Physicians' Academy for Cardiovascular Education

Rapid uptitration of HF medication with close follow-up benefits hospitalized AHF patients

News - Nov. 8, 2022

STRONG-HF: Successful Post-Discharge Management of Heart Failure

Presented at the AHA Scientific Sessions 2022 by: Alexandre Mebazaa, MD- Paris, France

Introduction and methods

After discharge following hospital admission for acute HF (AHF), patients should be followed up within 1–4 weeks, as recommended by the 2021 ESC Guidelines and 2022 ACC/AHA/HFSA guidelines. However, only few AHF patients are monitored or treated with full doses of HF medications. In the STRONG-HF (Safety, Tolerability and Efficacy of Rapid Optimization, Helped by NT-proBNP Testing, of Heart Failure Therapies) study, the efficacy and safety of rapid uptitration of oral HF therapies were therefore assessed.

In this RCT, 1800 AHF patients who were ready to be discharged from the hospital were scheduled for randomization to high-intensity care after discharge or usual care. Inclusion criteria were no or suboptimal doses of HF therapies and predischarge NT-proBNP >1500 pg/mL. Before discharge, patients in the high-intensity care arm received half of the optimal doses of 3 HF therapies (i.e., ACEi/ARB/ARNI plus beta-blocker plus MRA). At weeks 1, 2, 3, and 6, safety was assessed by clinical exam and laboratory testing (including NT-proBNP) in the high-intensity arm only. If there were no safety concerns at week 2, all 3 HF medications were uptitrated to the full optimal dose.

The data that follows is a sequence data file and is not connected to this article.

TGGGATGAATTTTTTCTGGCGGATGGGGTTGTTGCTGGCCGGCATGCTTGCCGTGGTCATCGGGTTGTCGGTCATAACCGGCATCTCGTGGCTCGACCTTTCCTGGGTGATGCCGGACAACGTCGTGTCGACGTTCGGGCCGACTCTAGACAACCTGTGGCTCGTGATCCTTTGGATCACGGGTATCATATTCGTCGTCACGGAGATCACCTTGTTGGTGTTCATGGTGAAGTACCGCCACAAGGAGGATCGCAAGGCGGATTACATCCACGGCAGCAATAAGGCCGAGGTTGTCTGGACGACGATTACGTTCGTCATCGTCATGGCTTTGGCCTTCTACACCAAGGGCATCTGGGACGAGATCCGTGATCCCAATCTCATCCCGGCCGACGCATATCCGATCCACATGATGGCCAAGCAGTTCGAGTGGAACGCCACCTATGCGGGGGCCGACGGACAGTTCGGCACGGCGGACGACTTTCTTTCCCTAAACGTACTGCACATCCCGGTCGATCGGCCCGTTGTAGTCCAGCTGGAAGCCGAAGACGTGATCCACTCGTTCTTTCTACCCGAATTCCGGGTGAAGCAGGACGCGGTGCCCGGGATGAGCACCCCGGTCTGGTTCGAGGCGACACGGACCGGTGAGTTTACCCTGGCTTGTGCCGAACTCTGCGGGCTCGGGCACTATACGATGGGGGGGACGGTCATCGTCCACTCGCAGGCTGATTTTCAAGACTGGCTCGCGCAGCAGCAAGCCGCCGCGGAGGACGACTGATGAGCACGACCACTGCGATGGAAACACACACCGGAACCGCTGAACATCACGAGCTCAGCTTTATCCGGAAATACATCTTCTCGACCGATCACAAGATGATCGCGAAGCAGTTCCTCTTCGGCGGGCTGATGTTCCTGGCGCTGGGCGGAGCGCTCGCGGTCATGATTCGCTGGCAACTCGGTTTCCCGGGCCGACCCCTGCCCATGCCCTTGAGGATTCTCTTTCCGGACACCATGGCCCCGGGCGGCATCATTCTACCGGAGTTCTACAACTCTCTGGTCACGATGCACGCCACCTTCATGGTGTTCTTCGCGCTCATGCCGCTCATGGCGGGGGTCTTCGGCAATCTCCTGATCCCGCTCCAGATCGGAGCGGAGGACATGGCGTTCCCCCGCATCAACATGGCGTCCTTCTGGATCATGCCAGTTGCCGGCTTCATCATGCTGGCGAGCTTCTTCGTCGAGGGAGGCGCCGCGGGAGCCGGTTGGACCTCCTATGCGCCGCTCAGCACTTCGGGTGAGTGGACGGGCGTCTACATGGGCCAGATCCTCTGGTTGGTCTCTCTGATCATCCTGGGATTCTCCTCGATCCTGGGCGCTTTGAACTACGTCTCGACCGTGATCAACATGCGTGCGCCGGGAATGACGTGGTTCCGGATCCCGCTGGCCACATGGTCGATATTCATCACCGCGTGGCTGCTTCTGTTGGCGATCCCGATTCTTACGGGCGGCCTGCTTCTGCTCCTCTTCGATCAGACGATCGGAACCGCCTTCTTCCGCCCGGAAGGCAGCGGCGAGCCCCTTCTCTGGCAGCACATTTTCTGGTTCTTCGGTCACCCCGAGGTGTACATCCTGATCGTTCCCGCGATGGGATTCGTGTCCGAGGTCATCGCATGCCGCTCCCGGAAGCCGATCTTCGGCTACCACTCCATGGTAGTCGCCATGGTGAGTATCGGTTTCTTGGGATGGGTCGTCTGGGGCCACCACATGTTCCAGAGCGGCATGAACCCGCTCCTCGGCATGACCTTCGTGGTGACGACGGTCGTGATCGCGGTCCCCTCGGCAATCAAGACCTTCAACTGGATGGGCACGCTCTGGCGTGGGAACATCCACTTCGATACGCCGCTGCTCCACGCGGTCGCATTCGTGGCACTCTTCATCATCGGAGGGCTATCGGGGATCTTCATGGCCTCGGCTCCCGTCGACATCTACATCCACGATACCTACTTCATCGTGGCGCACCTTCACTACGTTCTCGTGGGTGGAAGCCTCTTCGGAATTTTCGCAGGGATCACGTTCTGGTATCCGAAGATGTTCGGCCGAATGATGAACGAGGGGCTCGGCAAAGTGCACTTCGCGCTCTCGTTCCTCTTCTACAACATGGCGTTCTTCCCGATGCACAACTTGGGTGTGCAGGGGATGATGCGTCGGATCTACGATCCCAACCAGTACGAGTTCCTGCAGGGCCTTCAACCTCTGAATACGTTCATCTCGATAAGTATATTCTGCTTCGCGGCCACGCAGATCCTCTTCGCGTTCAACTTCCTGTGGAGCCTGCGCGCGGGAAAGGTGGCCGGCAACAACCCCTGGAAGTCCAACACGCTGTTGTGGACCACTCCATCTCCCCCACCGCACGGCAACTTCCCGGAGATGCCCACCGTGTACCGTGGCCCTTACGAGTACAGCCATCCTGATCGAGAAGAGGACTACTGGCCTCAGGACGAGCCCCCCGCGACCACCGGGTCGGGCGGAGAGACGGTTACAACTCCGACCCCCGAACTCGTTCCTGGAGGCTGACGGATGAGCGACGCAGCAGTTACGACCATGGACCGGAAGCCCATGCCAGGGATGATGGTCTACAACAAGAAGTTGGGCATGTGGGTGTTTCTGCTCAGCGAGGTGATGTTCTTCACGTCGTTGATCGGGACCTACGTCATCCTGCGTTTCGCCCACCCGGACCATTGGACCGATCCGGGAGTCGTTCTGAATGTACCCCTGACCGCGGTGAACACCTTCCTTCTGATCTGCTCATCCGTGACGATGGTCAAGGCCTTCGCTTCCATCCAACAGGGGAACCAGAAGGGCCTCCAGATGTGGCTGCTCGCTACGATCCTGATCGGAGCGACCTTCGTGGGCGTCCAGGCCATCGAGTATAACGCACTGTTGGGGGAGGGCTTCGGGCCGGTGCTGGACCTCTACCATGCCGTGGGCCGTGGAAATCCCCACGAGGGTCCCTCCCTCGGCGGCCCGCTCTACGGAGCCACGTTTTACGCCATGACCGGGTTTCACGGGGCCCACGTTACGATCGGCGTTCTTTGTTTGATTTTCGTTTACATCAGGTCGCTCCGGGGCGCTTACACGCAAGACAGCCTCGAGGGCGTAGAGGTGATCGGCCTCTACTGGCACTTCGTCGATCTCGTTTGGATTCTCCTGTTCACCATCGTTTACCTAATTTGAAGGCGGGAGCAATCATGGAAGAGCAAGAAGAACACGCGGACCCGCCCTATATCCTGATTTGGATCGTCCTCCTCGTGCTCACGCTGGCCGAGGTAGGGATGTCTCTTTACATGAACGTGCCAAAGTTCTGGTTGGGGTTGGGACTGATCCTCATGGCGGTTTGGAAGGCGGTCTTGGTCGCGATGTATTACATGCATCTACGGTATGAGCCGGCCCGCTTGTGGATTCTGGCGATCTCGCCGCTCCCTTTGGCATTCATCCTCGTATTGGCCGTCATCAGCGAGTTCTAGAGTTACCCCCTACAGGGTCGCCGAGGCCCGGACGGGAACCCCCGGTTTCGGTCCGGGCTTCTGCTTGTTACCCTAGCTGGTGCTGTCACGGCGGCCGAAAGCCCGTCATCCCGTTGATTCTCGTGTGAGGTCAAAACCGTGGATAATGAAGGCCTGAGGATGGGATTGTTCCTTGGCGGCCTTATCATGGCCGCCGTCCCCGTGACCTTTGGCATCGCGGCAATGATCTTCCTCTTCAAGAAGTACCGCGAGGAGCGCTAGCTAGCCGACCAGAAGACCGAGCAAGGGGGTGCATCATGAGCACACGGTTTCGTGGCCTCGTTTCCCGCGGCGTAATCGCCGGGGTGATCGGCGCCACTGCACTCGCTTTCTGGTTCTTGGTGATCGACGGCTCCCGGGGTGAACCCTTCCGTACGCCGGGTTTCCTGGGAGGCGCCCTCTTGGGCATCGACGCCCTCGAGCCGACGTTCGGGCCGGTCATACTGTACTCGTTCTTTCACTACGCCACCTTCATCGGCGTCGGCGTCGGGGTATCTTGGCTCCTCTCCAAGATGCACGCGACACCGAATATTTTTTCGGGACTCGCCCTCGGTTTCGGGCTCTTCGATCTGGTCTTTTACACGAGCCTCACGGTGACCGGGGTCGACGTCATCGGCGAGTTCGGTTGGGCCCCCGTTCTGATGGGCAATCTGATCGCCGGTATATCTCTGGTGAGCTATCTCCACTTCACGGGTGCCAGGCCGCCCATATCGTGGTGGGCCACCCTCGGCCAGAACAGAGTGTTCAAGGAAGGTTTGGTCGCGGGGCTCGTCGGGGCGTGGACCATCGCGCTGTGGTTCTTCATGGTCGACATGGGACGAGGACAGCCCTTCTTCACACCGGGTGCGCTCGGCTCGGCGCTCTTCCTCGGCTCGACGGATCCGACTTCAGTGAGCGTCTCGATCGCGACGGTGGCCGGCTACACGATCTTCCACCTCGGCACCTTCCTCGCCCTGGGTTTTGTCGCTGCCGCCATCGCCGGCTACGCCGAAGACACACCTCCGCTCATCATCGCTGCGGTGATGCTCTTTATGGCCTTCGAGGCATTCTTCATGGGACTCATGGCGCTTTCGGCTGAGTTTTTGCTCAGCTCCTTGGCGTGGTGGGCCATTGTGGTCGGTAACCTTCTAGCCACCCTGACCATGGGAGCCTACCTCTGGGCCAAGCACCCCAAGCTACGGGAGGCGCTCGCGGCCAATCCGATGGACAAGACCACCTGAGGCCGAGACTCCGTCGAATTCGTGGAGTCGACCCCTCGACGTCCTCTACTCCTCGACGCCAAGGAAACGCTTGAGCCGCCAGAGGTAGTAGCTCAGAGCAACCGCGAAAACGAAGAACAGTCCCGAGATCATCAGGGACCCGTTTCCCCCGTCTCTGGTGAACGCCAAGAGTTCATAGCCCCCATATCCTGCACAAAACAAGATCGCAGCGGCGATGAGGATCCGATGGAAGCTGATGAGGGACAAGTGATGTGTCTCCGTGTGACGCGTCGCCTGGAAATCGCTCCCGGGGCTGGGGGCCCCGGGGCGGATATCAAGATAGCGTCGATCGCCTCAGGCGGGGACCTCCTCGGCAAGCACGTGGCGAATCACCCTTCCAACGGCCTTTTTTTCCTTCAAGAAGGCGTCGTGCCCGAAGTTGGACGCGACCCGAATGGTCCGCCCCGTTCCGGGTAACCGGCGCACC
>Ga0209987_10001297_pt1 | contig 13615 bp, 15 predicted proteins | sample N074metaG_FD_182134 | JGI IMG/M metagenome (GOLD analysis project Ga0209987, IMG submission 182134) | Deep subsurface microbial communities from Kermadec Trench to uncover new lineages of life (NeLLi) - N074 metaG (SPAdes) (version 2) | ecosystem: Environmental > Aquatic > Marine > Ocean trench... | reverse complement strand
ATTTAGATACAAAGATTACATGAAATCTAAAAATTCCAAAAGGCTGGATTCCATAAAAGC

The primary endpoint was a composite outcome of HF hospital readmission or all-cause mortality after 180 days. The main secondary endpoint was patient’s quality of life as assessed with the EuroQol-5D (EQ-5D) visual analog scale (VAS). To evaluate safety, the incidence of treatment-emergent adverse events at day 90 was assessed.

On September 23, 2022, the study was terminated early by the Data and Safety Monitoring Board (at that time, 1069 patients were included) because of a larger than expected difference in the primary endpoint in favor of the high-intensity care group.

Main results

Conclusion

In the STRONG-HF trial, rapid uptitration of HF therapies with close follow-up of hospitalized AHF patients who were ready to be discharged was associated with a reduction of HF hospital readmission or all-cause mortality with usual care. This form of high-intensity care was safe and also improved patient’s quality of life.

- Our reporting is based on the information provided at the AHA Scientific Sessions -

The results of this study were simultaneously published in The Lancet . Watch a video by Prof. Mebazaa

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